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Atmospheric Chemistry and Physics An interactive open-access journal of the European Geosciences Union
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Volume 8, issue 23
Atmos. Chem. Phys., 8, 7281-7296, 2008
https://doi.org/10.5194/acp-8-7281-2008
© Author(s) 2008. This work is distributed under
the Creative Commons Attribution 3.0 License.
Atmos. Chem. Phys., 8, 7281-7296, 2008
https://doi.org/10.5194/acp-8-7281-2008
© Author(s) 2008. This work is distributed under
the Creative Commons Attribution 3.0 License.

  10 Dec 2008

10 Dec 2008

Continuous monitoring of the boundary-layer top with lidar

H. Baars, A. Ansmann, R. Engelmann, and D. Althausen H. Baars et al.
  • Leibniz Institute for Tropospheric Research, Leipzig, Germany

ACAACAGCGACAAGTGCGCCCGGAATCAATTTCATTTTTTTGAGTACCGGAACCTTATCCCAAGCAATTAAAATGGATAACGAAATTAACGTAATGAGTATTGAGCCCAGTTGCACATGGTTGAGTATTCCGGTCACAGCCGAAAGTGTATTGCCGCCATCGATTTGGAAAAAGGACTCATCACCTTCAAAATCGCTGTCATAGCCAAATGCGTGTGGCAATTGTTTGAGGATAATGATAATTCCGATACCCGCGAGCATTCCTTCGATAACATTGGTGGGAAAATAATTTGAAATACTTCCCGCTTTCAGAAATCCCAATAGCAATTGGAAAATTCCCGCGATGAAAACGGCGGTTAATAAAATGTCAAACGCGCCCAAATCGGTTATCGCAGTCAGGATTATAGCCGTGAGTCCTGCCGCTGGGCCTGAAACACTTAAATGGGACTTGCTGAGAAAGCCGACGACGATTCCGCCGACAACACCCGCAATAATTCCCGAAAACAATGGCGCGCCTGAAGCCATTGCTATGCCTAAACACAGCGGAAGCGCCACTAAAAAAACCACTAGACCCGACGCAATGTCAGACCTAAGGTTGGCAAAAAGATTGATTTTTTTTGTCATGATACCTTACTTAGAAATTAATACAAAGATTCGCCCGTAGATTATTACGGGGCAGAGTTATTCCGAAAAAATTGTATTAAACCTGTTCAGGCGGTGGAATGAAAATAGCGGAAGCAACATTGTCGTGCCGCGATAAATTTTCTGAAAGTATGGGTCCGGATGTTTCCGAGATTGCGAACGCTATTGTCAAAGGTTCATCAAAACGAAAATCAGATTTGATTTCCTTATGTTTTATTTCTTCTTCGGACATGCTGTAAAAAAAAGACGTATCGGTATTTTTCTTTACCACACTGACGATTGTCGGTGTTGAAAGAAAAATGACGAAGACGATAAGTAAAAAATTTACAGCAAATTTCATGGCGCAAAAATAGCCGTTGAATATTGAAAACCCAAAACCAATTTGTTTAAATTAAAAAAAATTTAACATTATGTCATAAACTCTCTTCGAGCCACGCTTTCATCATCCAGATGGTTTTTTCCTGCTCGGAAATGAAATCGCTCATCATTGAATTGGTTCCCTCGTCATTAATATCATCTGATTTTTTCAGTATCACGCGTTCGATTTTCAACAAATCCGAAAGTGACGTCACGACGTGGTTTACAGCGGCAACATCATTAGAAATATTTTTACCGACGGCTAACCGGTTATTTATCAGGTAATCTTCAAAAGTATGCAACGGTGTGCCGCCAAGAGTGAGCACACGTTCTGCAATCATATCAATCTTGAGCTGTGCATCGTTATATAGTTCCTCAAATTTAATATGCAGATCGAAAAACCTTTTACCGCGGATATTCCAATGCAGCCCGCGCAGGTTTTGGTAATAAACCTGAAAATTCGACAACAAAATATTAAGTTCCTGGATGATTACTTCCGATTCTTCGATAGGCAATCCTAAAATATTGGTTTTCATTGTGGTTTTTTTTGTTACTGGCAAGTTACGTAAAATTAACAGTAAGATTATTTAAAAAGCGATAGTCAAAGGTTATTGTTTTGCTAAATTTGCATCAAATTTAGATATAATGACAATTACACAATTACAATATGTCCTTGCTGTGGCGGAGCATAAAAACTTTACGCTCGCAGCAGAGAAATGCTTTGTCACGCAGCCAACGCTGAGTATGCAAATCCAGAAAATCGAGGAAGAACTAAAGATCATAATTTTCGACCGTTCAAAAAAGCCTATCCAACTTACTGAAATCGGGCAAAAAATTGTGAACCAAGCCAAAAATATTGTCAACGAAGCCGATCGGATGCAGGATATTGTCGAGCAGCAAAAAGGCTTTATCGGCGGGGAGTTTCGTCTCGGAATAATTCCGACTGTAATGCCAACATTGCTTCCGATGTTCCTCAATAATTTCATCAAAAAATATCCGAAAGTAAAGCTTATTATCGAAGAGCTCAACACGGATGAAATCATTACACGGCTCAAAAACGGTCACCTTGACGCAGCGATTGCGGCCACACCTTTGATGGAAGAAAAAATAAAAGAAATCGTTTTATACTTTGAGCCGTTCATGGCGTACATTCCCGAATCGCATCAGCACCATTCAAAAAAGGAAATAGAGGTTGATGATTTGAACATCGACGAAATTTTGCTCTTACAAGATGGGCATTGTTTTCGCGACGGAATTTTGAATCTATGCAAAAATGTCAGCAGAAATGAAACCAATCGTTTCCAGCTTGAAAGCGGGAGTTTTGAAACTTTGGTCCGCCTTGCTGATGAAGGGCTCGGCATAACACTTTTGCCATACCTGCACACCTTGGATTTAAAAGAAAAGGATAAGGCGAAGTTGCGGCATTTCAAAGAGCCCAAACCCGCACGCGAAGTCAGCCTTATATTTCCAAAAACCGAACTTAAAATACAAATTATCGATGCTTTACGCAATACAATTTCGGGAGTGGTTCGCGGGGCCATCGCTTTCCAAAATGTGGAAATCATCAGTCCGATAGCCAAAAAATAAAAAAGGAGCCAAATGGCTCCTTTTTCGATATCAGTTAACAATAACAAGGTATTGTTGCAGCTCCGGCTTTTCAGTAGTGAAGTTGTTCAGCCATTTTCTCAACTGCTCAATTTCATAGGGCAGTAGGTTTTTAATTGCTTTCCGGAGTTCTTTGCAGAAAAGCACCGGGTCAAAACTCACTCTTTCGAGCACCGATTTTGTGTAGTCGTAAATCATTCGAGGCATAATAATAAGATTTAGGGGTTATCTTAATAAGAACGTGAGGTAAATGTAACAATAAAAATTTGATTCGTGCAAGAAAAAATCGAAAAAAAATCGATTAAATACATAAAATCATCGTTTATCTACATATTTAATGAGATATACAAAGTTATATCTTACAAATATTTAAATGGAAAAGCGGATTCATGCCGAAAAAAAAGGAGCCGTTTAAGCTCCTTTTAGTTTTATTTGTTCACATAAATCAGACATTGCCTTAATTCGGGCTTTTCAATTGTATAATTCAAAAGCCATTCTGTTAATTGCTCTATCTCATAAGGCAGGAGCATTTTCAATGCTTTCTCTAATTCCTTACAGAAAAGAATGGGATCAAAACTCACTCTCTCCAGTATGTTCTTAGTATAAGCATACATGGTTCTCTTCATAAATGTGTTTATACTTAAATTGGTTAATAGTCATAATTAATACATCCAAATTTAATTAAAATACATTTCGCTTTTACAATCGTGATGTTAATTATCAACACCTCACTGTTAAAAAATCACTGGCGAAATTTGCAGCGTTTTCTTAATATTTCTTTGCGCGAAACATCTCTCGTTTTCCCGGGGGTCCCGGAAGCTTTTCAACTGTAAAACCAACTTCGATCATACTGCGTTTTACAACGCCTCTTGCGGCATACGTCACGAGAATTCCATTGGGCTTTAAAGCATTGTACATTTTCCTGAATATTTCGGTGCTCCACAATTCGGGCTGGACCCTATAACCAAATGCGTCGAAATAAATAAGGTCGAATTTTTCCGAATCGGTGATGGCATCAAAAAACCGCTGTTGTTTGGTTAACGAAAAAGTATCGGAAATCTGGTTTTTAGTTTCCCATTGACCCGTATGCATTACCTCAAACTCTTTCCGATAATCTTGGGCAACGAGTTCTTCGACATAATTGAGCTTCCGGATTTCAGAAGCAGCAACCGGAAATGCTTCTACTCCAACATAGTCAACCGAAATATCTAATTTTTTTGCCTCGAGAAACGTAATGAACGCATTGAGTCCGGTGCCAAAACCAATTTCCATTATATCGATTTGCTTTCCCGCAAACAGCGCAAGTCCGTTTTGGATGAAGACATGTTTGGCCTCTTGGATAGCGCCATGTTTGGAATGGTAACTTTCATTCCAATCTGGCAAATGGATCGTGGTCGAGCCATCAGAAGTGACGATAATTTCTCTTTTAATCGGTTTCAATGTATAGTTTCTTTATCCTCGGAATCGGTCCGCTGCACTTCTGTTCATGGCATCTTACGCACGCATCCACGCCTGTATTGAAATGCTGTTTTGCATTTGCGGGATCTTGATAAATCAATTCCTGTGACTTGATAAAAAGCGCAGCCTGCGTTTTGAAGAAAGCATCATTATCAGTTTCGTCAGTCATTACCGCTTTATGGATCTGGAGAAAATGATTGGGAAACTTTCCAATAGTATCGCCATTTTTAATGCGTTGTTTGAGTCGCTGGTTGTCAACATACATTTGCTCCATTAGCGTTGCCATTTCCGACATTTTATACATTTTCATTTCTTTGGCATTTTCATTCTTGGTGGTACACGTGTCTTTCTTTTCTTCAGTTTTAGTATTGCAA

Abstract. Continuous lidar observations of the top height of the boundary layer (BL top) have been performed at Leipzig (51.3° N, 12.4° E), Germany, since August 2005. The results of measurements taken with a compact, automated Raman lidar over a one–year period (February 2006 to January 2007) are presented. Main goals of the study are (a) to demonstrate that BL top monitoring with lidar throughout the year is possible, (b) to present the required data analysis method that permits an automated, robust retrieval of BL top at all weather situations, and (c) to use this opportunity to compare the lidar-derived BL top data with respective BL tops hourly predicted by the regional weather forecast model COSMO. Four different lidar methods for the determination of the BL top are discussed. The wavelet covariance algorithm is modified so that an automated retrieval of BL depths from lidar data is possible. Three case studies of simultaneous observations with the Raman lidar, a vertical-wind Doppler lidar, and accompanying radiosonde profiling of temperature and humidity are presented to compare the potential and the limits of the four lidar techniques. The statistical analysis of the one-year data set reveals that the seasonal mean of the daytime (about 08:00–20:00 Local Time, LT) maximum BL top is 1400 m in spring, 1800 m in summer, 1200 m in autumn, and 800 m in winter at the continental, central European site. BL top typically increases by 100–300 m per hour in the morning of convective days. The comparison between the lidar-derived BL top heights and the predictions of COSMO yields a general underestimation of the BL top by about 20% by the model.

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